"I am ready to die. But I never done it. I am going to tell the truth. I am not guilty. I have said all the time
that I did not do it, and it is true. I was not there. I know I am going to die and I have no fear to die
and I have no fear at all....God bless you all. I am innocent."
--The last words of Ed Johnson before he was lynched on the Walnut Street Bridge in Chattanooga on March 19, 1906.
Only once in its history has the United States Supreme Court conducted a criminal trial. The trial, taking place in both Tennessee and the District of Columbia in 1907 and 1908, resulted in the conviction of a sheriff, a deputy sheriff, and four members of a Chattanooga lynch mob. Outraged justices ordered the trial on criminal contempt charges after an almost certainly innocent black man, having been convicted of raping a white woman, was lynched less than a day after word reached Chattanooga that his scheduled execution had been stayed by the U. S. Supreme Court.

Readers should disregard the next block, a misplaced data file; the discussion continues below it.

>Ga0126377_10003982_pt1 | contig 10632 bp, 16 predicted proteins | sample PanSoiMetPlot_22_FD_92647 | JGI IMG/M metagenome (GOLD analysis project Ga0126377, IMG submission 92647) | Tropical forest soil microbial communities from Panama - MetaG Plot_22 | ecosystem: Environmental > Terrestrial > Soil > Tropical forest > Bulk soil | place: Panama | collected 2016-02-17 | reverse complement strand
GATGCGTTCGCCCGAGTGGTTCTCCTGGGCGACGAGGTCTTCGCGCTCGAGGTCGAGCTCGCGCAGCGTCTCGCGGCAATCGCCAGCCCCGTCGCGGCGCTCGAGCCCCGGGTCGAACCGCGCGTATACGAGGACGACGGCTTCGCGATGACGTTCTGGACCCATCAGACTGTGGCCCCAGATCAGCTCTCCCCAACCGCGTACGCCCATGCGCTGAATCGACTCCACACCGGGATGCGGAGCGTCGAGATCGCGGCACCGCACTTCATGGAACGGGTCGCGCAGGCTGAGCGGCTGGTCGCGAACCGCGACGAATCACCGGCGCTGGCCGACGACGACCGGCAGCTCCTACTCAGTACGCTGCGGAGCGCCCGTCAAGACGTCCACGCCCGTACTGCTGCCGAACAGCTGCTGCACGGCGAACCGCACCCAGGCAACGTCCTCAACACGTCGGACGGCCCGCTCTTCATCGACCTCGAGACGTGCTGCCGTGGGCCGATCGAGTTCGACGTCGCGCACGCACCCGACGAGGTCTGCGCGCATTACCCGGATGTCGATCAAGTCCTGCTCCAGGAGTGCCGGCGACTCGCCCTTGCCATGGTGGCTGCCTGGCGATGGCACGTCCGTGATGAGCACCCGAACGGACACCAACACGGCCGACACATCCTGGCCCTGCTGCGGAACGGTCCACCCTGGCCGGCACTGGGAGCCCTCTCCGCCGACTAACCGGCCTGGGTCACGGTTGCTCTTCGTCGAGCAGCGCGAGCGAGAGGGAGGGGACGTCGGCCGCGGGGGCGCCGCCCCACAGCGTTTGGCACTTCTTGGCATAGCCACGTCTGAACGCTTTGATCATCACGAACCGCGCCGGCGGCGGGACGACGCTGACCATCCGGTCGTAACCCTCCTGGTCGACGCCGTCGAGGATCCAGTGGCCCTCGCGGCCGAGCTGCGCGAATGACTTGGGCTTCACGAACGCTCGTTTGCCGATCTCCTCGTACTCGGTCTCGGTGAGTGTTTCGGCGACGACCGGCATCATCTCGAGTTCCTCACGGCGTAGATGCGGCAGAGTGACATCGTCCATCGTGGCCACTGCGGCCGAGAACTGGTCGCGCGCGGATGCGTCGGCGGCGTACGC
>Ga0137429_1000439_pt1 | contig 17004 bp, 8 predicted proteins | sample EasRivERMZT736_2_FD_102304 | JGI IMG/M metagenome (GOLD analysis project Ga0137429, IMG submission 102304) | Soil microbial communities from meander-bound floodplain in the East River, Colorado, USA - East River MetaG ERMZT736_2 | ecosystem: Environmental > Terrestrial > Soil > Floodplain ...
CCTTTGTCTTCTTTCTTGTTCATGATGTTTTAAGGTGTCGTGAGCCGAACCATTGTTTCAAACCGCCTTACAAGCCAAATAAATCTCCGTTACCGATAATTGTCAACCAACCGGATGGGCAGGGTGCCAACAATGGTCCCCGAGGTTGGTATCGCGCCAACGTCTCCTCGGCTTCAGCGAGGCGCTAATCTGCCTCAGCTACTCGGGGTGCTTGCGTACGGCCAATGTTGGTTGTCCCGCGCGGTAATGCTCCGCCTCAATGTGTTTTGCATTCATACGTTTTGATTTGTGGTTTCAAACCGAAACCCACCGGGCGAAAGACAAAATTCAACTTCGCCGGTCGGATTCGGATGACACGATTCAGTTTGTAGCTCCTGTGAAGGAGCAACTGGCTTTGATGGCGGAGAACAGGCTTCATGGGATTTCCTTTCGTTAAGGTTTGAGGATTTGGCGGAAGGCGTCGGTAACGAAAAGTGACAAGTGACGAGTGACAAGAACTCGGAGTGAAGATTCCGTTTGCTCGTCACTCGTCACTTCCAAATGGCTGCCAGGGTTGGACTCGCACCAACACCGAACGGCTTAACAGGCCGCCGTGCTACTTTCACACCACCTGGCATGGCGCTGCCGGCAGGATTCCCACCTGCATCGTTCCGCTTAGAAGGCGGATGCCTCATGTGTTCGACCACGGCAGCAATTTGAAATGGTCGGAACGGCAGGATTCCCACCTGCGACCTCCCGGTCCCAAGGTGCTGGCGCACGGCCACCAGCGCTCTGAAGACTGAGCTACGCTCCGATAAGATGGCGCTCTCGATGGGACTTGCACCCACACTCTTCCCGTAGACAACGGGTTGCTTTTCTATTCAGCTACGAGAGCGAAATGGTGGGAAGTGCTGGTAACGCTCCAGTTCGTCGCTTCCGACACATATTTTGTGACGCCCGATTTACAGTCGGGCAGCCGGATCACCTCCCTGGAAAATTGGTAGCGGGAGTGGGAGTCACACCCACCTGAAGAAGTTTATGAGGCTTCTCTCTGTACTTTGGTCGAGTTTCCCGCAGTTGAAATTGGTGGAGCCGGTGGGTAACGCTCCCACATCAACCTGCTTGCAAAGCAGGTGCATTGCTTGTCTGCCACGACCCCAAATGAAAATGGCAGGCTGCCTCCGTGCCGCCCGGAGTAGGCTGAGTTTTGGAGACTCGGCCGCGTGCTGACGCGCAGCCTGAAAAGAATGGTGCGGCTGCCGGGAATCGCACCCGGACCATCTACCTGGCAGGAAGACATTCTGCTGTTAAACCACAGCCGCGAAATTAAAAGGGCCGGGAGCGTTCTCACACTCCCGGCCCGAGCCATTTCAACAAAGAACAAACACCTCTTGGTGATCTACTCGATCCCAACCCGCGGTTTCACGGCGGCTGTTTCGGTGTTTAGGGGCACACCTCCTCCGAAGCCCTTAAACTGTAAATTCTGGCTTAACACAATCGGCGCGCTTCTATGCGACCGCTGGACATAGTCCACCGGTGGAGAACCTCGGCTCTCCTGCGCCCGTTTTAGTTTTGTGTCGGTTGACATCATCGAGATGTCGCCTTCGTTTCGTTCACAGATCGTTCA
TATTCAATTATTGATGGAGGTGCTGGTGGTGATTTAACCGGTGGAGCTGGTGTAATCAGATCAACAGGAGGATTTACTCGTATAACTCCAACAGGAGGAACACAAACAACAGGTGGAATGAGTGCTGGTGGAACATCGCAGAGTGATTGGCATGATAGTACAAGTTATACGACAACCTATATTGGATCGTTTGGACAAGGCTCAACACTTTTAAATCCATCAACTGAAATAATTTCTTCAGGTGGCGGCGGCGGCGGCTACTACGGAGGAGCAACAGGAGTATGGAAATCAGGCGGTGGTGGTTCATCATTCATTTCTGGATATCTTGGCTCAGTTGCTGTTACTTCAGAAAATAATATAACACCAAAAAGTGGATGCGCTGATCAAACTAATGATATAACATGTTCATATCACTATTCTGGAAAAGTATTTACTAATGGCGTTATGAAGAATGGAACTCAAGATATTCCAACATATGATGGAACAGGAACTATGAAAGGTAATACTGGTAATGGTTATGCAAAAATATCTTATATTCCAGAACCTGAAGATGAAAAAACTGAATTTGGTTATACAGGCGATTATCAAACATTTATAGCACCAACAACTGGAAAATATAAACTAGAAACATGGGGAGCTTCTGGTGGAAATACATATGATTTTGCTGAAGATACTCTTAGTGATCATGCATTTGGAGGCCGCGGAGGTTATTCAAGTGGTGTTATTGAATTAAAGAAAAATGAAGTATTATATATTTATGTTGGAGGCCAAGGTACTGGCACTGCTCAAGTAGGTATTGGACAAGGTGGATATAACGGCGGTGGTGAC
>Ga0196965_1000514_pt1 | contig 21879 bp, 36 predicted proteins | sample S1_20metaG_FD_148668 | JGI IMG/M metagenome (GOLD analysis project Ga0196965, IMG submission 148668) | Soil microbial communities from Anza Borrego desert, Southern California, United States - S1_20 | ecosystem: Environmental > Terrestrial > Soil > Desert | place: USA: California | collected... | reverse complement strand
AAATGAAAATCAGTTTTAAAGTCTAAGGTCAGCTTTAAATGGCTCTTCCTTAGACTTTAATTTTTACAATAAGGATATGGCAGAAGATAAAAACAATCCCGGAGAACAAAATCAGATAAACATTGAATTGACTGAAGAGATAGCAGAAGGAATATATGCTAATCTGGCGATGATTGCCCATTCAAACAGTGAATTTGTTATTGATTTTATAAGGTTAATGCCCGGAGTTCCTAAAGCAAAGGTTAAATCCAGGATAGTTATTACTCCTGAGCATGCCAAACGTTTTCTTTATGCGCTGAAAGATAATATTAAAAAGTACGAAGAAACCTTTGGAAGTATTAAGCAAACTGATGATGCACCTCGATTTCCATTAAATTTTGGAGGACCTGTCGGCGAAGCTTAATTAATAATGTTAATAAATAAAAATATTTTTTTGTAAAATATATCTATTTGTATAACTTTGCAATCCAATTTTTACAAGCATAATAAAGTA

The trial of Joseph F. Shipp et al. is a story of tragedy and heroism that had been all but forgotten until Mark Curriden, a Dallas reporter, and Leroy Phillips, Jr., a Chattanooga attorney, published their 1999 book, Contempt of Court: The Turn-of-the-Century Lynching that Launched a Hundred Years of Federalism.
INVESTIGATION OF THE RAPE OF NEVADA TAYLOR
The Shipp trial has its roots in a rape that took place on a dark January evening in 1906 in the St. Elmo district of Chattanooga. A blond and beautiful twenty-one-year old named Nevada Taylor left her bookkeeping job in downtown Chattanooga about 6:00 p. m. on Monday, January 23. She boarded an electric trolley for the twenty-minute ride to the station near the base of Lookout Mountain. Stepping off the trolley at the station near 35th street, Taylor began the short walk to her home, a cottage in Forest Hills Cemetery where her father was the groundskeeper. As she approached the cemetery gate, she felt her throat grabbed from behind and a voice say, "If you scream, I will kill you." The attack--which left Taylor unconscious--lasted only ten minutes...."Continued